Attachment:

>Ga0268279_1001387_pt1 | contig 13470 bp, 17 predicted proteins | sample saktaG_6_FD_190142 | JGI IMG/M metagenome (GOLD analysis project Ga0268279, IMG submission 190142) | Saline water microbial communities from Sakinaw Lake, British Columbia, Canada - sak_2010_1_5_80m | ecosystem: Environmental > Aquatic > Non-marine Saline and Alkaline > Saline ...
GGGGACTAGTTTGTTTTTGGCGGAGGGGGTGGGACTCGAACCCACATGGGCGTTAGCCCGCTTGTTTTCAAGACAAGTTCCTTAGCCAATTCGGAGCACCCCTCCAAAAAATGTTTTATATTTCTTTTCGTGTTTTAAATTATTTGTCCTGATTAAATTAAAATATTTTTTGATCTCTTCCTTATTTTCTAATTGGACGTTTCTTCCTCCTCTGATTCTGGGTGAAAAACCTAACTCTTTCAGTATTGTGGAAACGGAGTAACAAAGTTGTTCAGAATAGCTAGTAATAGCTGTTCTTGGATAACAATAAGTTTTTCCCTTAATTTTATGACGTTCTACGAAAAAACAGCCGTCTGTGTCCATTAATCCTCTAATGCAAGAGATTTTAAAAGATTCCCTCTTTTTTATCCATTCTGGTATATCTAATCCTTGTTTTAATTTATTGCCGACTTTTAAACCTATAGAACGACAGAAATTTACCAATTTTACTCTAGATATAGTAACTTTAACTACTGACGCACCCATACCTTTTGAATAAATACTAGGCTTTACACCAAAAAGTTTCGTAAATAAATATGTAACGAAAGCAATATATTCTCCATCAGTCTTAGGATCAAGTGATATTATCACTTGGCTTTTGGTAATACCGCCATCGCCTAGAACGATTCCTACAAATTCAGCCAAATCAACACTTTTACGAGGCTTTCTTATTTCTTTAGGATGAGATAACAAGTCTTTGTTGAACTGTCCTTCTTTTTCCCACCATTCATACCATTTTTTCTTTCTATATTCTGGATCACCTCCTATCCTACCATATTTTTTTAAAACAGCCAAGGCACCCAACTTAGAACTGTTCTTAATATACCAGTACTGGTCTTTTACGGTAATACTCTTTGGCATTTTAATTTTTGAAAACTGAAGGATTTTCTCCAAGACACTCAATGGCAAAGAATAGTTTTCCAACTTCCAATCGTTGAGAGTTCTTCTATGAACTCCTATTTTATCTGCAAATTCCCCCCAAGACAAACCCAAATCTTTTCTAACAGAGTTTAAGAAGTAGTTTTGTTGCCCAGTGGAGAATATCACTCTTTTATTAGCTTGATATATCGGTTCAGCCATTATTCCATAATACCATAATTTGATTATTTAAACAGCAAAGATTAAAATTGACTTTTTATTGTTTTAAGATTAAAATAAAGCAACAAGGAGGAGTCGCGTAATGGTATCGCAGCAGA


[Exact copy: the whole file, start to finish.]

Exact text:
>Ga0268279_1001387_pt1 | contig 13470 bp, 17 predicted proteins | sample saktaG_6_FD_190142 | JGI IMG/M metagenome (GOLD analysis project Ga0268279, IMG submission 190142) | Saline water microbial communities from Sakinaw Lake, British Columbia, Canada - sak_2010_1_5_80m | ecosystem: Environmental > Aquatic > Non-marine Saline and Alkaline > Saline ...
GGGGACTAGTTTGTTTTTGGCGGAGGGGGTGGGACTCGAACCCACATGGGCGTTAGCCCGCTTGTTTTCAAGACAAGTTCCTTAGCCAATTCGGAGCACCCCTCCAAAAAATGTTTTATATTTCTTTTCGTGTTTTAAATTATTTGTCCTGATTAAATTAAAATATTTTTTGATCTCTTCCTTATTTTCTAATTGGACGTTTCTTCCTCCTCTGATTCTGGGTGAAAAACCTAACTCTTTCAGTATTGTGGAAACGGAGTAACAAAGTTGTTCAGAATAGCTAGTAATAGCTGTTCTTGGATAACAATAAGTTTTTCCCTTAATTTTATGACGTTCTACGAAAAAACAGCCGTCTGTGTCCATTAATCCTCTAATGCAAGAGATTTTAAAAGATTCCCTCTTTTTTATCCATTCTGGTATATCTAATCCTTGTTTTAATTTATTGCCGACTTTTAAACCTATAGAACGACAGAAATTTACCAATTTTACTCTAGATATAGTAACTTTAACTACTGACGCACCCATACCTTTTGAATAAATACTAGGCTTTACACCAAAAAGTTTCGTAAATAAATATGTAACGAAAGCAATATATTCTCCATCAGTCTTAGGATCAAGTGATATTATCACTTGGCTTTTGGTAATACCGCCATCGCCTAGAACGATTCCTACAAATTCAGCCAAATCAACACTTTTACGAGGCTTTCTTATTTCTTTAGGATGAGATAACAAGTCTTTGTTGAACTGTCCTTCTTTTTCCCACCATTCATACCATTTTTTCTTTCTATATTCTGGATCACCTCCTATCCTACCATATTTTTTTAAAACAGCCAAGGCACCCAACTTAGAACTGTTCTTAATATACCAGTACTGGTCTTTTACGGTAATACTCTTTGGCATTTTAATTTTTGAAAACTGAAGGATTTTCTCCAAGACACTCAATGGCAAAGAATAGTTTTCCAACTTCCAATCGTTGAGAGTTCTTCTATGAACTCCTATTTTATCTGCAAATTCCCCCCAAGACAAACCCAAATCTTTTCTAACAGAGTTTAAGAAGTAGTTTTGTTGCCCAGTGGAGAATATCACTCTTTTATTAGCTTGATATATCGGTTCAGCCATTATTCCATAATACCATAATTTGATTATTTAAACAGCAAAGATTAAAATTGACTTTTTATTGTTTTAAGATTAAAATAAAGCAACAAGGAGGAGTCGCGTAATGGTATCGCAGCAGA